Remember how ABC’s V left us with a classic cliffhanger way back on November 29th, 2009? No? Well, if you lost track of the show over its unnecessarily extended hiatus, fear not! On Tuesday, March 23 [10/9C] ABC will present V: The Arrival – a one-hour special clip show to bring fans back up to date and provide new viewers with a jumping in point. Spoiler-filled details from the press release follow the jump.
The second episode of V opens literally seconds after the conclusion of the premiere with Father Jack and Erica sitting on that roof. A V shuttle flies by and the follow it to the scene of the underground’s meeting. The aliens are cleaning up – removing all the bodies, including Erica’s late partner, Dale’s. Erica calls 911 from a nearby payphone [we still have those?] but the call is intercepted by the V’s who sent a flying metal globe after them. As it closes in, it sprouts nasty-looking spikes, but Erica destroys it with a major league swing of an improvised club. She and Father Jack go home. They can’t take the V’s on directly.
What a morning! FBI Counter Terrorism Agent Erica Evans [Elizabeth Mitchell] awakens to a rumble that might be taken to be the harbinger of an earthquake and discovers her son, Tyler [Logan Huffman], hasn’t been home all night. The rumble intensifies as she calls him on his cell – he answers in a hospital, where he’s been treated for bruises from an accident. Elsewhere, Father Jack Landry [Joel Gretsch] is talking with the wheelchair-bound Roy [Stefan Arngrim] and Ryan Nichols [Morris Chestnut] is buying an engagement ring and wondering if getting down on one knee is too corny [“A classic, responds the jeweller. “Respect the knee”]. TV anchor Chad Decker is climbing out of the shower as the morning loop of his late night newscast is being broadcast. [I don’t have to tell you that there are big honkin’ spoilers throughout, right?]
V [ABC, Tuesdays, 8/7C] begins with an early morning rumble that awakens FBI Counter Terrorism Agent Erica Evens [Elizabeth Mitchell, Lost] to the discovery that her son, Tyler [Logan Huffman] hasn’t been home all night. Father Jack Landry [Joel Gretsch, The 4400] chats with the wheelchair-bound Roy [Stefan Arngrim] by the entrance to his church, and so on. In another home, anchor Chad Decker [Scott Wolf] reads the news on TV – clearly on a loop – as he also steps out of his shower. People are buying engagement rings, eating breakfast, and so on… Life is proceeding pretty much normally, even through the rumble, until an ominous shadow glides overhead – and an enormous alien craft moves into place overhead.
Well, sir… Lost [ABC, Wednesdays, 9/8C] is continuing on its roll!
Among other things, we learn that Locke [Terry O’Quinn] was born in March of 1956 – and that ties into Charles Widmore [Alan Dale] in a supremely unexpected manner. It also figures in explaining why Locke was visited by Richard Alpert [Nestor Carbonell] as a child. The more you learn about this show – the more answers you get – the more questions arise.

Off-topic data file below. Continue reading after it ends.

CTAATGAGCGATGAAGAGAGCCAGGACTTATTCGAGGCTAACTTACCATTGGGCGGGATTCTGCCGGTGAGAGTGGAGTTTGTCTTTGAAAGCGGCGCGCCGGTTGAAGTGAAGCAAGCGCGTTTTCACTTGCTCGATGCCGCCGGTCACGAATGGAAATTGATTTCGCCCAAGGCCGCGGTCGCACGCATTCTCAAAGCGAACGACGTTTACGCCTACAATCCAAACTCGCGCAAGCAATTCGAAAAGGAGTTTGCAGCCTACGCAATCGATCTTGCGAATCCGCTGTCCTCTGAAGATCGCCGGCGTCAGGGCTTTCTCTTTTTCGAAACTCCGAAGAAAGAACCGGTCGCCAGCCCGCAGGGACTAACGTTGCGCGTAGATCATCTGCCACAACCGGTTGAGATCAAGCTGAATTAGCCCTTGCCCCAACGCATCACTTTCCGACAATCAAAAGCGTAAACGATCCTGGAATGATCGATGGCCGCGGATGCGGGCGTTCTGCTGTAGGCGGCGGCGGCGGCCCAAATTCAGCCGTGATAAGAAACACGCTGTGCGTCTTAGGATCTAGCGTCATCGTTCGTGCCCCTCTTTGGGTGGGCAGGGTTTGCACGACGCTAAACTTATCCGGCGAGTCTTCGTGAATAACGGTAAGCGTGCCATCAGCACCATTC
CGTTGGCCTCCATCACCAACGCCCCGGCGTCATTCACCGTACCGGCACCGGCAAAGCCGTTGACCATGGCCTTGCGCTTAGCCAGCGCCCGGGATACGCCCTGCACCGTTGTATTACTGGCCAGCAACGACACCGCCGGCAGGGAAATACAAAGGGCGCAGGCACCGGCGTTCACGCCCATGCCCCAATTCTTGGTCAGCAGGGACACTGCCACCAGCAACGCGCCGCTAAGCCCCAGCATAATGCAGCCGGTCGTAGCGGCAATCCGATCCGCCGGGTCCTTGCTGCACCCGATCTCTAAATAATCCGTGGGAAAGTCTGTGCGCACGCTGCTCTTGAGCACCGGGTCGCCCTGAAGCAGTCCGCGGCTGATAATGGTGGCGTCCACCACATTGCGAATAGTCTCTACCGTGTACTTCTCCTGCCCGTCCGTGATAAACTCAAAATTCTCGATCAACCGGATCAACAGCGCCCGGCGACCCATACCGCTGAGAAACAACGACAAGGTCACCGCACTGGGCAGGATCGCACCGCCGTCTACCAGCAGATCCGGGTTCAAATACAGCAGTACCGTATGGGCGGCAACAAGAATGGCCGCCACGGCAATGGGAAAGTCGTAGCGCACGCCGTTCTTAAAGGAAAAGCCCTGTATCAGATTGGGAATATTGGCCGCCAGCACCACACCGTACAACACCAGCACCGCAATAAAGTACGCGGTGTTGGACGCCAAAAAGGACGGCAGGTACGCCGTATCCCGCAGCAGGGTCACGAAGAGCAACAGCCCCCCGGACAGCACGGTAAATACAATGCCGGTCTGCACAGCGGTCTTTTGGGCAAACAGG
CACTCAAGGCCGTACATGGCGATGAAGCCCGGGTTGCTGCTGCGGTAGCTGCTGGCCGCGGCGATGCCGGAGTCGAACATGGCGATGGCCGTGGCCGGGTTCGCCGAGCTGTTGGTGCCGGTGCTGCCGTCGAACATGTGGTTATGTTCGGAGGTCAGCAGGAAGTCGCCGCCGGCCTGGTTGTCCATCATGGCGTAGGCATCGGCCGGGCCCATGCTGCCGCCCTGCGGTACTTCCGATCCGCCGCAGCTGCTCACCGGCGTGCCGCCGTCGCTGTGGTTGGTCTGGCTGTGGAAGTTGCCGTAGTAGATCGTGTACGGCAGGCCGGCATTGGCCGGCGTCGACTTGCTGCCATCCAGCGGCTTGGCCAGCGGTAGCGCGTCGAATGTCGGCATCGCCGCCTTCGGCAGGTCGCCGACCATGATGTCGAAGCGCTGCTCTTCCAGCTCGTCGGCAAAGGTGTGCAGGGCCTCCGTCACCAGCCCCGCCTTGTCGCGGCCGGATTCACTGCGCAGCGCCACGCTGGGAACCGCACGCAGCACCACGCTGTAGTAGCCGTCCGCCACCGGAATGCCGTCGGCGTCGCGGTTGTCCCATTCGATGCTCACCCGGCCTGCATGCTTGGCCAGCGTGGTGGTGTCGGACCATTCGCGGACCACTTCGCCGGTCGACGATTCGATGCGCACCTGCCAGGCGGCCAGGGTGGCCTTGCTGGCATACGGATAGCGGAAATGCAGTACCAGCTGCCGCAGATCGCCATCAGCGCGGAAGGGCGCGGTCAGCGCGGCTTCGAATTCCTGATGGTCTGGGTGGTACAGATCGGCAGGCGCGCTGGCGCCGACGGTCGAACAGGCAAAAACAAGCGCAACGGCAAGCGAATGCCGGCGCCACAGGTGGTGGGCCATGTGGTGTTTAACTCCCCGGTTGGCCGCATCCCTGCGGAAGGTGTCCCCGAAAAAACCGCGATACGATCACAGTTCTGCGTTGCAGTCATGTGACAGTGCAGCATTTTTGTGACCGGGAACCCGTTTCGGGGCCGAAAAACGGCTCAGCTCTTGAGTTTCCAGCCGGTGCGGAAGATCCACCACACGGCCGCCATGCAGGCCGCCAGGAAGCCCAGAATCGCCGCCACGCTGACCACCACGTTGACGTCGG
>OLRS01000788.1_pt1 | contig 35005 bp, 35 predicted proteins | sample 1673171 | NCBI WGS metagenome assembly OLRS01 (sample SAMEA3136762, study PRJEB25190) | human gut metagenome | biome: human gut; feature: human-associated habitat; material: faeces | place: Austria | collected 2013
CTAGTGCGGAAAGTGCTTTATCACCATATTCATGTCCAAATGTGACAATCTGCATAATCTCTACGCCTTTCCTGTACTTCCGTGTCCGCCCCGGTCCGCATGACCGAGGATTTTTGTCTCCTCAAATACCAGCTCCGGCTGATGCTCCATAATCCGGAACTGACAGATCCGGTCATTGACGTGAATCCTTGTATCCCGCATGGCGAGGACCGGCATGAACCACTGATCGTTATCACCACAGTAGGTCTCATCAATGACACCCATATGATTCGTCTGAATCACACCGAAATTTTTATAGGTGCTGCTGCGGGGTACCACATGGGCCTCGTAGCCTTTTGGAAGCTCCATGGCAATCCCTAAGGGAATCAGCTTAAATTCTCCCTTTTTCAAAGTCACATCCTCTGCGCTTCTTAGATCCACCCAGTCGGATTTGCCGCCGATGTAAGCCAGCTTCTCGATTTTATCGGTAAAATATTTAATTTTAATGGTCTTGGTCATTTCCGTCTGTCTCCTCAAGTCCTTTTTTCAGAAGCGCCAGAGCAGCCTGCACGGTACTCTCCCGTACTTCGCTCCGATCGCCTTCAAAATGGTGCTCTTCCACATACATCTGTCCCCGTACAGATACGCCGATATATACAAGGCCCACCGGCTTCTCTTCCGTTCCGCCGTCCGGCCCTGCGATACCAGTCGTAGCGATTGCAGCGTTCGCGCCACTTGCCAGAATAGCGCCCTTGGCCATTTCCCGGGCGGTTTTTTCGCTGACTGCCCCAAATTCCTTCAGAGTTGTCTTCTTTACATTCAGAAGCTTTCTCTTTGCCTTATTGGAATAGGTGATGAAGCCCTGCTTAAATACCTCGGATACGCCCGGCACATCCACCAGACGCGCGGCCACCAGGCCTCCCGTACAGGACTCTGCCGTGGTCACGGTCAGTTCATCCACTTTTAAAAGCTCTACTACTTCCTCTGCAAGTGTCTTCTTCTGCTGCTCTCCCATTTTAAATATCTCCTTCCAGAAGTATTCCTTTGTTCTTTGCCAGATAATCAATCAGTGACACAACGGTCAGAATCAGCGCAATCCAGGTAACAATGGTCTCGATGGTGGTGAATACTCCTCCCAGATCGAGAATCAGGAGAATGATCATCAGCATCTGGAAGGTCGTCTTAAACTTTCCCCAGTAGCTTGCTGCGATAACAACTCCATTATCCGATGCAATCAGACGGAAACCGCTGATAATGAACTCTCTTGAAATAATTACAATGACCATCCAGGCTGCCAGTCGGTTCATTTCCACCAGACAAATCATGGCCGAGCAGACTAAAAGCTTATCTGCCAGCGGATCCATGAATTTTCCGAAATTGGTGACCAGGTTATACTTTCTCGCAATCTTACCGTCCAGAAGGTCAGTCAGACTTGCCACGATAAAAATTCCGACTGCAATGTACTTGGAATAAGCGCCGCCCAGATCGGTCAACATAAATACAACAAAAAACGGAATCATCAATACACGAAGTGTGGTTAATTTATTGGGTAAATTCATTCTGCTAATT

Take Faraday’s mother… please! If you can find her… And just wait until you meet a certain member of Desmond’s family! And speaking of Faraday [Jeremy Davies], he gets to make a definitive statement – though not about the physics of the island [though he also gets to do some actual science stuff, too].
Latin. The dead language plays a role here, too. A small but pivotal part.
Locke’s tracking skills get a workout [see 1956]. We learn more about Faraday’s past [he seems like he’s come a long way from then, but with this show you never know]. Miles [Ken Leung] gets to use his special talent, though it doesn’t seem to help much. As for Charlotte [Rebecca Mader], I refer you back to her nosebleed in the season premiere. We even get a scene that suggests that Charles Widmore actually does care about his daughter, Penny [Sonya Walger]. Then there’s Charlie…
After screening three episodes of Lost, Season Five, I have to say that the pieces of the Cuse/Lindelof mosaic really are falling into place. As the season moves inexorably, but nimbly, towards its conclusion, you can kinda see the outlines within the Big Picture falling into place. Because You Left, The Lie and now, Jughead are all extremely well put together episodes. The scripts have been tight, well-paced and feature that odd mix of character and mythology that differentiates Lost from everything else on television. The direction has been, if anything, even crisper than in the past – these eps haven’t played like the three hours they’ve taken up in our schedules.
Finally, the cast of Lost continues to make us believe in these characters – all of whom are lost in one way or another and seeking to find themselves. It’s really only because of the well-developed characters that we can believe in the mythology of the show. If we didn’t care about Locke, we wouldn’t have been so worried when he faced the Smoke Monster in Season One. If we didn’t care about Faraday and Charlotte [and isn’t amazing how quickly we’ve taken to them?], we wouldn’t be worried about that nosebleed.
As long as the characters remain relatable, and the pace of the revelations [answers should soon begin to outnumber questions, judging by this week’s ep], then the show will continue to hold sway over those of us who still watch [whether in real time, or online, or whatever]. Judging by what I’ve seen so far, there’s a lot of fun/drama/weirdness to come.
I can’t wait!
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